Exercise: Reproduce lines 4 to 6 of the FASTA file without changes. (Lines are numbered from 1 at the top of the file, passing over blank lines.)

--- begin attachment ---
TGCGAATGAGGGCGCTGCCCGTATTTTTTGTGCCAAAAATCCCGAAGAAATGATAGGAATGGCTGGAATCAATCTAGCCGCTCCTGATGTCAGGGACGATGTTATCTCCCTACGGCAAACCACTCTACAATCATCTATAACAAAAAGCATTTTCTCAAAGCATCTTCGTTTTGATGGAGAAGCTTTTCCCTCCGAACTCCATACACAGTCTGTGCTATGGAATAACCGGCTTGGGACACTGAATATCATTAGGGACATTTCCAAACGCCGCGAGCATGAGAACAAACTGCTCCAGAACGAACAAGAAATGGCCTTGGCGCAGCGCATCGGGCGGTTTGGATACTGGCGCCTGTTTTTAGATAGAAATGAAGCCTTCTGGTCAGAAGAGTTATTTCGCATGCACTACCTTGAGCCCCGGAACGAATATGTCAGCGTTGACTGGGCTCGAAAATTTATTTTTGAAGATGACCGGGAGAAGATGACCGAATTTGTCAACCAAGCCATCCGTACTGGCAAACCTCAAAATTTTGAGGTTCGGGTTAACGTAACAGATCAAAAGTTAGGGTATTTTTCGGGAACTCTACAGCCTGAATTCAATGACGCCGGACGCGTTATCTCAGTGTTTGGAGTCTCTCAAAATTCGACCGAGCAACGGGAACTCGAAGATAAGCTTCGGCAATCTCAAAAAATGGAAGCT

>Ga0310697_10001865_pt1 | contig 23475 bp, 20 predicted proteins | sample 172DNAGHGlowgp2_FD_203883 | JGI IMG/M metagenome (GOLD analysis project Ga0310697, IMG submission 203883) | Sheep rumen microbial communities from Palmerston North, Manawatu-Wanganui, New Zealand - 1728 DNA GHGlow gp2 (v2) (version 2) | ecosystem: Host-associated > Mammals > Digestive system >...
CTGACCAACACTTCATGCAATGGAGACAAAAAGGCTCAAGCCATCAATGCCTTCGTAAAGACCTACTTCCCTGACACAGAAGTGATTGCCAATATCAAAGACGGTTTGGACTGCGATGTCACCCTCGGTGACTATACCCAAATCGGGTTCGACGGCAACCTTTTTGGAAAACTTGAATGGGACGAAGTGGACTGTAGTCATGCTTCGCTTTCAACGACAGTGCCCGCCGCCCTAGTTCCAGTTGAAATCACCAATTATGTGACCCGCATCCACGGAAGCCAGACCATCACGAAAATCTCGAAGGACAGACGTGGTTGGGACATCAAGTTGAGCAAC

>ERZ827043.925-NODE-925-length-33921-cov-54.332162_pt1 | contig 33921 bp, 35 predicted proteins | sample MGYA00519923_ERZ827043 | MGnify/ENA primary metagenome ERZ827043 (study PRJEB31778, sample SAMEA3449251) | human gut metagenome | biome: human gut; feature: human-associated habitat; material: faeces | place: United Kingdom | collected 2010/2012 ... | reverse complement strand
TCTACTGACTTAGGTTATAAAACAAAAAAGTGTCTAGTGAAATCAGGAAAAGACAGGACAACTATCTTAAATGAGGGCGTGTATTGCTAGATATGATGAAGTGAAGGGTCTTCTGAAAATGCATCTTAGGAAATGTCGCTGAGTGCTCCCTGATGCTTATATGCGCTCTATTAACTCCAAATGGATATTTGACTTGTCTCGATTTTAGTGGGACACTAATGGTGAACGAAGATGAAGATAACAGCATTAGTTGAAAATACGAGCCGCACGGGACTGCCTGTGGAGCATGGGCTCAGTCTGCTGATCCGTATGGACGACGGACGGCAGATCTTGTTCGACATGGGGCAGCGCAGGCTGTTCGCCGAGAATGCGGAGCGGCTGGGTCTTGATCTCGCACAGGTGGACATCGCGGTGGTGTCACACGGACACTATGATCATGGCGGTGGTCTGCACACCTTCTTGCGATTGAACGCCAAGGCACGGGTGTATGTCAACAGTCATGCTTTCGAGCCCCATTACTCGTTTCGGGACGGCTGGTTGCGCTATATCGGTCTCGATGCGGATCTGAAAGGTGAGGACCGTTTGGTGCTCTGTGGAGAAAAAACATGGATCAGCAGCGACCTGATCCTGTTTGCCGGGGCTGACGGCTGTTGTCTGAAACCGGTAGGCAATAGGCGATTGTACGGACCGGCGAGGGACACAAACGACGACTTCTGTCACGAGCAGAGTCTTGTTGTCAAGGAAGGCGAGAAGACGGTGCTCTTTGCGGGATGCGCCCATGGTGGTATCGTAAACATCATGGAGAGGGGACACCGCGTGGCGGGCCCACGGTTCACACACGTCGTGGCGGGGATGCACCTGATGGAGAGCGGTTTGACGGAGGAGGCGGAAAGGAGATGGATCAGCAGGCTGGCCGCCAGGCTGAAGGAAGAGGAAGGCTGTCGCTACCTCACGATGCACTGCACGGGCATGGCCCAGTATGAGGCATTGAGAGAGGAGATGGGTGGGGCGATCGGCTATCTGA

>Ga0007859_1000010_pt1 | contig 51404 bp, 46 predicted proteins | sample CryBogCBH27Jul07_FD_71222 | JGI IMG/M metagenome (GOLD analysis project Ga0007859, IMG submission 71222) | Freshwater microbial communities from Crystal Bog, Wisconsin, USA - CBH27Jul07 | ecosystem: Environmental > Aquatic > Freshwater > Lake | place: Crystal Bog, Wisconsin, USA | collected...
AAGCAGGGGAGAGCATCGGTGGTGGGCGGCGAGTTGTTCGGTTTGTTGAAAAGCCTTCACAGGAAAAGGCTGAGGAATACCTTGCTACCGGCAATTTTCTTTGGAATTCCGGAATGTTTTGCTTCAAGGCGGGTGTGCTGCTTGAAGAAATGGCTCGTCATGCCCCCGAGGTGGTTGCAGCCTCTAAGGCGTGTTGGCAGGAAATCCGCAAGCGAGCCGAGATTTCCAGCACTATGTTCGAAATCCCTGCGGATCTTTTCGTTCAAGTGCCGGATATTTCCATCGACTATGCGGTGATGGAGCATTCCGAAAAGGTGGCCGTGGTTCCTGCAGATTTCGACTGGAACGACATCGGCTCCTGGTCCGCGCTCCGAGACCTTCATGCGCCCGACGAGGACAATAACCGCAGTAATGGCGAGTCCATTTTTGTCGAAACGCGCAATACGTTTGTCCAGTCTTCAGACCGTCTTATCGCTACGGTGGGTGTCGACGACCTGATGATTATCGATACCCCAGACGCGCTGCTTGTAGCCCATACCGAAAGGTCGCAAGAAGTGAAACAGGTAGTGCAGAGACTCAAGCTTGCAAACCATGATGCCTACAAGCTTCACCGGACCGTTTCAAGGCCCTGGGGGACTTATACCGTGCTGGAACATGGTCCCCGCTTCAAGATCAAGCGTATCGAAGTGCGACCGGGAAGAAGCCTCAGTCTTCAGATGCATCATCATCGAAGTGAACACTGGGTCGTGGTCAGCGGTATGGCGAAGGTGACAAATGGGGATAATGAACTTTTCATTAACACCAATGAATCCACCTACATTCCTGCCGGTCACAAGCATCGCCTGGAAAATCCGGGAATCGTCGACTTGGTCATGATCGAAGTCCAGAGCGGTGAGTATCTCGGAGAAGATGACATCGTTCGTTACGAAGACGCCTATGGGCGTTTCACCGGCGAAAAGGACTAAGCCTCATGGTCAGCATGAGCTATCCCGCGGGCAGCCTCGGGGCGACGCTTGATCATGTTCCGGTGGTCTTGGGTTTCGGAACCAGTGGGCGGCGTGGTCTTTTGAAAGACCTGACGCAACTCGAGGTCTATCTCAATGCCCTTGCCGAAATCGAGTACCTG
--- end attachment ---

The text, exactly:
>ERZ827043.925-NODE-925-length-33921-cov-54.332162_pt1 | contig 33921 bp, 35 predicted proteins | sample MGYA00519923_ERZ827043 | MGnify/ENA primary metagenome ERZ827043 (study PRJEB31778, sample SAMEA3449251) | human gut metagenome | biome: human gut; feature: human-associated habitat; material: faeces | place: United Kingdom | collected 2010/2012 ... | reverse complement strand
TCTACTGACTTAGGTTATAAAACAAAAAAGTGTCTAGTGAAATCAGGAAAAGACAGGACAACTATCTTAAATGAGGGCGTGTATTGCTAGATATGATGAAGTGAAGGGTCTTCTGAAAATGCATCTTAGGAAATGTCGCTGAGTGCTCCCTGATGCTTATATGCGCTCTATTAACTCCAAATGGATATTTGACTTGTCTCGATTTTAGTGGGACACTAATGGTGAACGAAGATGAAGATAACAGCATTAGTTGAAAATACGAGCCGCACGGGACTGCCTGTGGAGCATGGGCTCAGTCTGCTGATCCGTATGGACGACGGACGGCAGATCTTGTTCGACATGGGGCAGCGCAGGCTGTTCGCCGAGAATGCGGAGCGGCTGGGTCTTGATCTCGCACAGGTGGACATCGCGGTGGTGTCACACGGACACTATGATCATGGCGGTGGTCTGCACACCTTCTTGCGATTGAACGCCAAGGCACGGGTGTATGTCAACAGTCATGCTTTCGAGCCCCATTACTCGTTTCGGGACGGCTGGTTGCGCTATATCGGTCTCGATGCGGATCTGAAAGGTGAGGACCGTTTGGTGCTCTGTGGAGAAAAAACATGGATCAGCAGCGACCTGATCCTGTTTGCCGGGGCTGACGGCTGTTGTCTGAAACCGGTAGGCAATAGGCGATTGTACGGACCGGCGAGGGACACAAACGACGACTTCTGTCACGAGCAGAGTCTTGTTGTCAAGGAAGGCGAGAAGACGGTGCTCTTTGCGGGATGCGCCCATGGTGGTATCGTAAACATCATGGAGAGGGGACACCGCGTGGCGGGCCCACGGTTCACACACGTCGTGGCGGGGATGCACCTGATGGAGAGCGGTTTGACGGAGGAGGCGGAAAGGAGATGGATCAGCAGGCTGGCCGCCAGGCTGAAGGAAGAGGAAGGCTGTCGCTACCTCACGATGCACTGCACGGGCATGGCCCAGTATGAGGCATTGAGAGAGGAGATGGGTGGGGCGATCGGCTATCTGA

>Ga0007859_1000010_pt1 | contig 51404 bp, 46 predicted proteins | sample CryBogCBH27Jul07_FD_71222 | JGI IMG/M metagenome (GOLD analysis project Ga0007859, IMG submission 71222) | Freshwater microbial communities from Crystal Bog, Wisconsin, USA - CBH27Jul07 | ecosystem: Environmental > Aquatic > Freshwater > Lake | place: Crystal Bog, Wisconsin, USA | collected...